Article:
Is Sea-Level Rise Accelerating?

A few months ago a paper by Jim Houston and Bob Dean in the Journal of Coastal Research (JCR) cast doubt on whether global sea level rise has accelerated over the past century or so. As things go these days, ‘climate sceptics’ websites immediately heralded this as a “bombshell”. A rebuttal by myself and Martin Vermeer has now been published in JCR.

The keystone of the argument by Houston & Dean is the fact that a prominent global sea level reconstruction (Church & White 2006) shows no acceleration since 1930. Which raises the question: why 1930, given the sea level data set starts in 1870? The reason becomes immediately evident when looking at the acceleration starting from any arbitrary date (Fig. 1).

Figure 1. Acceleration of sea-level rise (i.e., twice the quadratic coefficient) from different starting years up to 2001 in the global tide gauge data set of Church and White (2006; red line with uncertainty band). Note that after ~1960 the calculation gets excessively ‘noisy’ because the time interval gets too short to robustly compute acceleration. I graphed this right away after reading the Houston & Dean paper, and a few days later Tamino independently came up with a similar plot – it’s the obvious thing to do. The blue line shows the same quantity from the sea-level hindcast of Vermeer & Rahmstorf (2009) computed from global temperature data.

Around 1930 we see a unique minimum in the acceleration curve – I will explain the cause of this shortly. Other start dates either before or after this minimum show positive acceleration. Picking 1930 for this analysis is thus a classic cherry-pick, and according to the authors that is no accident. They write in the paper: ‘Since the worldwide data of Church and White (2006)…appear to have a linear rise since around 1930, we analyzed the period 1930 to 2010.’ The interval was thus hand-picked to show a linear rise rather than acceleration.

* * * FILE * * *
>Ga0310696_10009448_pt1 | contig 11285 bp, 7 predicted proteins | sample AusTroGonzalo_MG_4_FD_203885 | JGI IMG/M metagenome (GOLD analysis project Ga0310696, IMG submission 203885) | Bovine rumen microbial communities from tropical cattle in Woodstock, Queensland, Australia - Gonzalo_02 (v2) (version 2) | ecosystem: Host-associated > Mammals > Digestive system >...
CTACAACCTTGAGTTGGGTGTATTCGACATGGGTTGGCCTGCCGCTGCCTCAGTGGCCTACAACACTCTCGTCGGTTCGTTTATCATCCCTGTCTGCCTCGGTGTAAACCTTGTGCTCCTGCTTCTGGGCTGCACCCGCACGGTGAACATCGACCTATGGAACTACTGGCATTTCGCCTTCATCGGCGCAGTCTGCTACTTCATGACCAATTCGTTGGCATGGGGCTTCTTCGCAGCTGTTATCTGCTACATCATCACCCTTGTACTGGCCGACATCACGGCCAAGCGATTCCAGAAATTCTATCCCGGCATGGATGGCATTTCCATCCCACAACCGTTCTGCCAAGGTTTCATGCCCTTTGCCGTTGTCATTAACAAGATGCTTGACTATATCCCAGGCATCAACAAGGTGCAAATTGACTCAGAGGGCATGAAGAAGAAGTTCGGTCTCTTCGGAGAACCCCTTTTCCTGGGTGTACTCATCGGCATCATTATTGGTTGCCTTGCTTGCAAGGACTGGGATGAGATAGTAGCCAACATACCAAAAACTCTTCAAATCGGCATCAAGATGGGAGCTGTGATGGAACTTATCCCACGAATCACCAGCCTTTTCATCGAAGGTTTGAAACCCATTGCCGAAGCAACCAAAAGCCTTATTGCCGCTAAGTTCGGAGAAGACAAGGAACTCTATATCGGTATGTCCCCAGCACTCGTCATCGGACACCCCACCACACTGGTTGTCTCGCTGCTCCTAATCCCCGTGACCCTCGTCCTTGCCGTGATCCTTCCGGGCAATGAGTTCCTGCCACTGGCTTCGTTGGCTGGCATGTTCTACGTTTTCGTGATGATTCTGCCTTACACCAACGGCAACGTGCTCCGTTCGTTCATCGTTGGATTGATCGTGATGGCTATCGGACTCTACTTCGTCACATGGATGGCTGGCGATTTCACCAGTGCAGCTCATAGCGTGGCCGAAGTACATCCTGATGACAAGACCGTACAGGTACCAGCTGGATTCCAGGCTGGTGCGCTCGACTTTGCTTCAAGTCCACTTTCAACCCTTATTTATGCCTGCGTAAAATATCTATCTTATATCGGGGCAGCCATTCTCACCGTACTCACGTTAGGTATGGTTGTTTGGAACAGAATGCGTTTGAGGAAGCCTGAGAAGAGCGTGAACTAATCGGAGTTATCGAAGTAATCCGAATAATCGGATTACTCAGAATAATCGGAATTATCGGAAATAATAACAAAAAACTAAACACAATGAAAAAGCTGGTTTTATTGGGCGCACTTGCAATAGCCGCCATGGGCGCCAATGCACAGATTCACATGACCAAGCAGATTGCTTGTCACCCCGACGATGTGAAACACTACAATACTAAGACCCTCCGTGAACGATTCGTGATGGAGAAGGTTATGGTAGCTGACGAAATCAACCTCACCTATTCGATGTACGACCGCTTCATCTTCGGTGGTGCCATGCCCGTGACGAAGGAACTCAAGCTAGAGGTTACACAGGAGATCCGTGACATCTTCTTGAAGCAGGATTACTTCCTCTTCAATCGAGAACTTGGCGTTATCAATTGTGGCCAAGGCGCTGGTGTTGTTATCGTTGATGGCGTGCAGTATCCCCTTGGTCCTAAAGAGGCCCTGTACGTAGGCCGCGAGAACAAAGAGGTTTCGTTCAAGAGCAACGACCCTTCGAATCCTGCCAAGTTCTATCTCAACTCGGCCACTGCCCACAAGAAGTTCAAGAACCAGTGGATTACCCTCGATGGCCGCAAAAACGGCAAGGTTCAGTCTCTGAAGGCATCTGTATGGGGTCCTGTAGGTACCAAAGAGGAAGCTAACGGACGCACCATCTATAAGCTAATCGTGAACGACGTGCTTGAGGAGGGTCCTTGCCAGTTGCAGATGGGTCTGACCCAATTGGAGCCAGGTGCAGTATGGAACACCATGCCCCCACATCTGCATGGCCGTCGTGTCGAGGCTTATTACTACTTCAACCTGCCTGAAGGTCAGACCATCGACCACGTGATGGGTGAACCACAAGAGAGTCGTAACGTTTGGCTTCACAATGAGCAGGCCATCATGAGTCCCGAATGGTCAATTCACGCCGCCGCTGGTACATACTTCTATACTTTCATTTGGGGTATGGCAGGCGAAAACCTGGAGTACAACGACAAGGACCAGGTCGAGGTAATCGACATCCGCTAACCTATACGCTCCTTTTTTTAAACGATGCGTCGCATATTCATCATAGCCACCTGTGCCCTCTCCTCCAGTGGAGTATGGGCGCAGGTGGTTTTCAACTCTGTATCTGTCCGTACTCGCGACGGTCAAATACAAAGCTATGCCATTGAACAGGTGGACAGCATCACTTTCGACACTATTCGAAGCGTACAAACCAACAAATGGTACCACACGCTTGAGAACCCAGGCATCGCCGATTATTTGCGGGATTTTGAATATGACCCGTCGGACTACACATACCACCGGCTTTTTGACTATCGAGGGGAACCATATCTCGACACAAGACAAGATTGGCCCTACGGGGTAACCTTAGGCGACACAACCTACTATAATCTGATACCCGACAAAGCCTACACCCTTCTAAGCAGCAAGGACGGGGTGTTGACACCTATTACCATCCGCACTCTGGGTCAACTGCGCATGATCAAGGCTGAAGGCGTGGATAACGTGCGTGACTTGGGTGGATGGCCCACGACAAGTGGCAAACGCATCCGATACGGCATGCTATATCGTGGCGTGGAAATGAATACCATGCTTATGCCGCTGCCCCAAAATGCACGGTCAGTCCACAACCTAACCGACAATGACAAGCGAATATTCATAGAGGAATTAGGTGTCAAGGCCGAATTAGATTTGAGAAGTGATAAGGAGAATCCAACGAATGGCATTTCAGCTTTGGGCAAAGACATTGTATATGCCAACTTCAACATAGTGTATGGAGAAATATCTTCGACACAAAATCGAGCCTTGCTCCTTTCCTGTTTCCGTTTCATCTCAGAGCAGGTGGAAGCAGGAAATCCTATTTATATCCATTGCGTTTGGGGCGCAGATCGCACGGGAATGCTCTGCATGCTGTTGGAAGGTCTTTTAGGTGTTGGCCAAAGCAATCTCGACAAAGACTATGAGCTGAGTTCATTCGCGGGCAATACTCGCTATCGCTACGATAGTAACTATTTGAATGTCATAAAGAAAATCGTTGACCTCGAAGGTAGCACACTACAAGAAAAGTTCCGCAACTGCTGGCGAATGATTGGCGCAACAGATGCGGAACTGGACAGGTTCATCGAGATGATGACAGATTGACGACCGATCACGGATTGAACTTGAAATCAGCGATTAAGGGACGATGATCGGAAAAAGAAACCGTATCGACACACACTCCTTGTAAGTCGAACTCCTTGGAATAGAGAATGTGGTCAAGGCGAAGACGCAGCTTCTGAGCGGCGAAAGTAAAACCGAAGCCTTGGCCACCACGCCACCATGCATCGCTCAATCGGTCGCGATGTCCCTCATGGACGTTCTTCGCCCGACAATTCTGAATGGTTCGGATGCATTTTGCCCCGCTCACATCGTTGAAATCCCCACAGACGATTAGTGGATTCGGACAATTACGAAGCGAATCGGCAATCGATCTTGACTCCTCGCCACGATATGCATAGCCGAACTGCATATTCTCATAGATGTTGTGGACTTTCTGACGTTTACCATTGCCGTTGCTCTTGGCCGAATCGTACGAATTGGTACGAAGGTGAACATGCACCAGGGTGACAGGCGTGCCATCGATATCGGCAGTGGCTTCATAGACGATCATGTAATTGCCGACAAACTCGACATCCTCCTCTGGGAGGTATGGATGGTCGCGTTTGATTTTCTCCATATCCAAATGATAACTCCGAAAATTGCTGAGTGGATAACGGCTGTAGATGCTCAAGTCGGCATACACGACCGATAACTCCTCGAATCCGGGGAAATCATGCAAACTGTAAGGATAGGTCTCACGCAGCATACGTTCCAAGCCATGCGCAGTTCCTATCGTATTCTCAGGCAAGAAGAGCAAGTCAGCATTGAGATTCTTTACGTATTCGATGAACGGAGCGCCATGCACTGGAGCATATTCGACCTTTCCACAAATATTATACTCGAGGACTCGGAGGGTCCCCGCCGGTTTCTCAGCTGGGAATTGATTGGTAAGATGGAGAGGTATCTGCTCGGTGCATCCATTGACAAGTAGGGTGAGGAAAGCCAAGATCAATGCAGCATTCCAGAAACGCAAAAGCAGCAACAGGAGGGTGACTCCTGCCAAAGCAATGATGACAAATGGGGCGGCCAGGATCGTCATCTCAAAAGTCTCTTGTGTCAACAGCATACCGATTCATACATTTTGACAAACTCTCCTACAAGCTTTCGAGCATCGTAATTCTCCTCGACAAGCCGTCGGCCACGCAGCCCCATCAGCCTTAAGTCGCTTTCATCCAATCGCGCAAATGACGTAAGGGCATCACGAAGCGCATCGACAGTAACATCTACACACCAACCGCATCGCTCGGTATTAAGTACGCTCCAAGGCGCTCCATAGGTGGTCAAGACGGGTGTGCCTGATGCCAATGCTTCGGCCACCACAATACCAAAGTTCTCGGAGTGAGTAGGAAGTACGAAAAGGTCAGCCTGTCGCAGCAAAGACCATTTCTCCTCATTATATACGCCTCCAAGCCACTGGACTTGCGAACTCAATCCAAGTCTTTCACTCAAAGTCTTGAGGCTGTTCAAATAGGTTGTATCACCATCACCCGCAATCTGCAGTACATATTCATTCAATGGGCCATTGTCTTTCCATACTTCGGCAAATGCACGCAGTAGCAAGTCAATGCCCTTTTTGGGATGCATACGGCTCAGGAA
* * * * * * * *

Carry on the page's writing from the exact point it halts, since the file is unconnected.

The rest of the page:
Connection to temperature

Houston & Dean use their result to question the future acceleration of sea level rise predicted by Vermeer & Rahmstorf (2009) for the 21st Century as a consequence of global warming. They argue that the 1930s acceleration minimum calls into question the semi-empirical link between global temperature and global sea level proposed by us in that paper. However, it is clear they never bothered to check this, because quite the opposite is the case: our semi-empirical formula predicts this acceleration minimum, as the graph above shows. As it turns out, this is an expected outcome of the mid-20th-Century plateau in global temperature.

If one subtracts out the non-climatic sea level change due to water stored in artificial reservoirs on land, as we did in Vermeer & Rahmstorf (2009), then the agreement between the acceleration curve predicted from global temperature with the actually observed curve is even better (graph below). Thus, the 1930s acceleration minimum pointed out by Houston & Dean supports our approach and projections rather than challenging them.

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